KHALIDI: What I went on to say is that, in international law, in a situation where you have military occupation, resistance against that occupation is, under international law, considered legitimate. That is a far cry from suicide bombs or attacks on civilians, which are, as far as I'm concerned and as far as international law is concerned, war crimes.
SCARBOROUGH: All right, Daniel Pipes, the professor sounds very reasonable. But there's been a big stir that he and other Columbia professors actually believe that suicide bombings are legitimate political expressions. Has the professor gotten a bad rap or do you really believe that he is anti-Israeli?
DANIEL PIPES, MIDDLE EAST FORUM: Well, the question isn't whether he's pro-Israeli or anti, Joe. The question is, what is he justifying? And he did justify violence against those in occupation.
So my question for Mr. Khalidi is, are Israelis living within the Green Line occupiers or are they legitimate citizens of a state whose existence you accept?
KHALIDI: I don't really think I have to answer questions from the like of Daniel Pipes. But what I would say is that any Israeli living within Israel, the legitimate borders of the state of Israel, yet to be defined, because there has not yet been a treaty defining them—but everybody accepts that Israel is a state, has legitimacy within certain frontiers yet to be defined, presumably the Green Line—those people obviously should be immune from attack. There is no question that civilians inside Israel, civilians anywhere in the world should not be attacked.
And I don't quite understand why the likes of Mr. Pipes is being put on television to question me. I would ask Mr. Pipes, how does he feel about the killing of Palestinian civilians by Israeli occupation forces? What does he feel about the legitimacy of the Israeli occupation that has gone on for several decades?
SCARBOROUGH: Mr. Pipes, Mr. Pipes, obviously, you are an outspoken critic of Hamas and the Palestinians. Answer that question.
PIPES: Well, I regret every time any Palestinian is killed who is innocent. That goes without question. But I have a second question for Mr. Khalidi. And I know he doesn't want to take it, but I will ask it anyway. How about the children and innocents who are living outside of the Green Line? Is it OK to murder them or is …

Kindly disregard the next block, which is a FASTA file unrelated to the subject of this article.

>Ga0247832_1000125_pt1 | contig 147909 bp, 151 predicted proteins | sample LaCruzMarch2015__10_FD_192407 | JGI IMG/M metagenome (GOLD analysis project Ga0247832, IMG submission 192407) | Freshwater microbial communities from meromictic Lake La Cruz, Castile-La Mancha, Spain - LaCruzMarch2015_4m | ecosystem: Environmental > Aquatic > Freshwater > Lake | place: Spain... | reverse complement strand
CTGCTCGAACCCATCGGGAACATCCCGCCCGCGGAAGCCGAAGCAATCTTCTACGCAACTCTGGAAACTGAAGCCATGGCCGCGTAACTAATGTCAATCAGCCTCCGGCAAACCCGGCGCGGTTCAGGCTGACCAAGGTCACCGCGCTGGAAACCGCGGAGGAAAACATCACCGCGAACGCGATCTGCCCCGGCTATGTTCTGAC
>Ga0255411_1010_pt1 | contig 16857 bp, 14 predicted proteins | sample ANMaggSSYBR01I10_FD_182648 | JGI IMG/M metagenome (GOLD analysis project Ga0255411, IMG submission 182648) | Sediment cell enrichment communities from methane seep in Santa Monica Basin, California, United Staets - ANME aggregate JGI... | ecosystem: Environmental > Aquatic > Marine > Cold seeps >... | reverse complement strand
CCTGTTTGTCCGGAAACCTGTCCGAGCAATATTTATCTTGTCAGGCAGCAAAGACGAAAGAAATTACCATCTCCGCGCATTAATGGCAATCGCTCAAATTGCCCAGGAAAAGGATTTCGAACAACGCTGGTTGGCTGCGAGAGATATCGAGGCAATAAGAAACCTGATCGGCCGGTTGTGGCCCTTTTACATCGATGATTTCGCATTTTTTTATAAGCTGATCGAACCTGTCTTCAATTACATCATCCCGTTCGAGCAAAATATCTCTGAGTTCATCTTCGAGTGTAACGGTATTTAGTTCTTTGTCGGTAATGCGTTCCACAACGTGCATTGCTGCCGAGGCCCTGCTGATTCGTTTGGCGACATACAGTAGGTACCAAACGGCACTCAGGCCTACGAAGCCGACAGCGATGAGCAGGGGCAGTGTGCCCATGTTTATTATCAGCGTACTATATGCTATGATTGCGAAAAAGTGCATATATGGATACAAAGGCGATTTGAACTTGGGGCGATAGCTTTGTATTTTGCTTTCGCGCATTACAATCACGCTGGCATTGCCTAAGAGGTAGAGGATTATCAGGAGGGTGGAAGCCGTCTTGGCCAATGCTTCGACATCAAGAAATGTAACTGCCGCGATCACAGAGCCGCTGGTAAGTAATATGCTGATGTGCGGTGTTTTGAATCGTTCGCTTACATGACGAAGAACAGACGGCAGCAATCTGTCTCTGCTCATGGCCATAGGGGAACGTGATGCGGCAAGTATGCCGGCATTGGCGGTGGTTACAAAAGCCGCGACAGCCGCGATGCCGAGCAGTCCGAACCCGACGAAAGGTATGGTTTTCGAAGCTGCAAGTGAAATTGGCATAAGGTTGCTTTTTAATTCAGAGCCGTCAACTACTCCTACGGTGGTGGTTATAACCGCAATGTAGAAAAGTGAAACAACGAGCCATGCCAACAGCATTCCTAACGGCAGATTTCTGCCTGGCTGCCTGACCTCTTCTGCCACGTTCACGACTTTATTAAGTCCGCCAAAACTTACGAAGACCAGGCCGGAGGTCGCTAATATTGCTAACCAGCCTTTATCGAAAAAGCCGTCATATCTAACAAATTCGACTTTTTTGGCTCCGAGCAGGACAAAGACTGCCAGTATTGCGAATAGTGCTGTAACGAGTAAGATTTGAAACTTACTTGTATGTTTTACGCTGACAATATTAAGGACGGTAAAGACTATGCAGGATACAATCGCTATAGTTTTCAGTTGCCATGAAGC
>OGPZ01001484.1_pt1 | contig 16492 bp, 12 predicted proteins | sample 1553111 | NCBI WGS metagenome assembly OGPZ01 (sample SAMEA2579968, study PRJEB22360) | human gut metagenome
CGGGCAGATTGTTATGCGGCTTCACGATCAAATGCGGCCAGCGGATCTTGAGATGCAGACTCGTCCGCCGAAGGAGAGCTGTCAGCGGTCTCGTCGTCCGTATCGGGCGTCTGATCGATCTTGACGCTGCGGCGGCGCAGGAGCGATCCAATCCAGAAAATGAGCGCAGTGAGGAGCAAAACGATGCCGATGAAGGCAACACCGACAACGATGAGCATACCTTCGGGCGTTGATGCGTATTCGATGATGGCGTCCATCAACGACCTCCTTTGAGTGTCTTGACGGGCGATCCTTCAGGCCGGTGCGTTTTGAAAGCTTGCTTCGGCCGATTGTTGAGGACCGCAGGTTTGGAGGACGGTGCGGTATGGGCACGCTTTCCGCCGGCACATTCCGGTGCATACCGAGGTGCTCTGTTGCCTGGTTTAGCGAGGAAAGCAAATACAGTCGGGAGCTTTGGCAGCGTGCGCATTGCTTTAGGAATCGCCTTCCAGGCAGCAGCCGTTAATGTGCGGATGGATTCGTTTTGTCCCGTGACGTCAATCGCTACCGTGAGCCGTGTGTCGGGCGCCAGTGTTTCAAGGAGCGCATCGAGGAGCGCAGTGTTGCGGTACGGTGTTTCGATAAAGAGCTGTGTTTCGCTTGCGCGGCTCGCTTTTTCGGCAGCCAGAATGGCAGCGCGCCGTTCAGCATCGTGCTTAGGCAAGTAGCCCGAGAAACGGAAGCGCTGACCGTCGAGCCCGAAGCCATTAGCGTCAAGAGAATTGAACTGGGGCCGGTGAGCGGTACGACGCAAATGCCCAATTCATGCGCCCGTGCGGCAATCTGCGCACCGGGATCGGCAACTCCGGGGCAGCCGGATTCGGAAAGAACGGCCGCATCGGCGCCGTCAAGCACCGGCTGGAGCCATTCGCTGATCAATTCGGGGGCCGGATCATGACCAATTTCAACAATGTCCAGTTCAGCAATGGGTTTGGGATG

KHALIDI: I would argue that the killing of civilians anywhere, under any circumstances, is a war crime.
SCARBOROUGH: Hold on a second right there. I think that answers the question.
And, professor, you said the New York Post misquoted you. I want to read you another quote and see if this is also a misquote, because I think you have answered your charges thus far very eloquently. There was, of course, Deputy Defense Secretary Paul Wolfowitz, who you supposedly called "a fanatic, extreme right-wing Zionist." You said that Israel is a "racist" state with an "apartheid system" and that America has been "brainwashed" by Israel. Now, did you say those things, yes or no? And if you did say them, do you believe that American politicians have been brainwashed by Israel?
KHALIDI: I have to tell you, Joe, I don't recognize any one of those quotes.
KHALIDI: I do think—let me answer your question. I do think that we are in the unfortunate situation of having an administration in which, instead of people who have real expertise about the Middle East being called upon, people in the Central Intelligence Agency, people in the Defense Intelligence Agency, people in the State Department, we have a bunch of ideologues, a bunch of people who follow one narrow political philosophy and who, generally speaking, couldn't find their way from the airport to the Hilton without a minder in most Middle East capitals, in the office of the secretary of defense, in the vice president's office, leading us around by the nose.
Now, some of these people are extreme American nationalists. Some of these people are virulent supporters of Israel. And some of these people are supporters of other philosophies.